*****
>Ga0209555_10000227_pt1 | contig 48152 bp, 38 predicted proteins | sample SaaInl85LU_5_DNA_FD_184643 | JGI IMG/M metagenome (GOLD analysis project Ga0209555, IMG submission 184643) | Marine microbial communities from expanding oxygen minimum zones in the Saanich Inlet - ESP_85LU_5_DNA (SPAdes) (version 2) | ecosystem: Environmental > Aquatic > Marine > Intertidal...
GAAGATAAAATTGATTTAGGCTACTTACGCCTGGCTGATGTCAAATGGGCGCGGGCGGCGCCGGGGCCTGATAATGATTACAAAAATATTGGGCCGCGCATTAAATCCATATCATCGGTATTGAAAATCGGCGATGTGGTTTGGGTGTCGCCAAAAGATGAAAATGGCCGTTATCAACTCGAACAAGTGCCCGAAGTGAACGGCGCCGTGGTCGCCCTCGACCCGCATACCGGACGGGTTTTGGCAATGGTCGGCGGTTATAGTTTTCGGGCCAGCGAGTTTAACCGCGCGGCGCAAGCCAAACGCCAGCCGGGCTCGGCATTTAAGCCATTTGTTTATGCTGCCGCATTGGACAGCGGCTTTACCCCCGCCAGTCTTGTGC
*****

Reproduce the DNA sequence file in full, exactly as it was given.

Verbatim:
>Ga0209555_10000227_pt1 | contig 48152 bp, 38 predicted proteins | sample SaaInl85LU_5_DNA_FD_184643 | JGI IMG/M metagenome (GOLD analysis project Ga0209555, IMG submission 184643) | Marine microbial communities from expanding oxygen minimum zones in the Saanich Inlet - ESP_85LU_5_DNA (SPAdes) (version 2) | ecosystem: Environmental > Aquatic > Marine > Intertidal...
GAAGATAAAATTGATTTAGGCTACTTACGCCTGGCTGATGTCAAATGGGCGCGGGCGGCGCCGGGGCCTGATAATGATTACAAAAATATTGGGCCGCGCATTAAATCCATATCATCGGTATTGAAAATCGGCGATGTGGTTTGGGTGTCGCCAAAAGATGAAAATGGCCGTTATCAACTCGAACAAGTGCCCGAAGTGAACGGCGCCGTGGTCGCCCTCGACCCGCATACCGGACGGGTTTTGGCAATGGTCGGCGGTTATAGTTTTCGGGCCAGCGAGTTTAACCGCGCGGCGCAAGCCAAACGCCAGCCGGGCTCGGCATTTAAGCCATTTGTTTATGCTGCCGCATTGGACAGCGGCTTTACCCCCGCCAGTCTTGTGC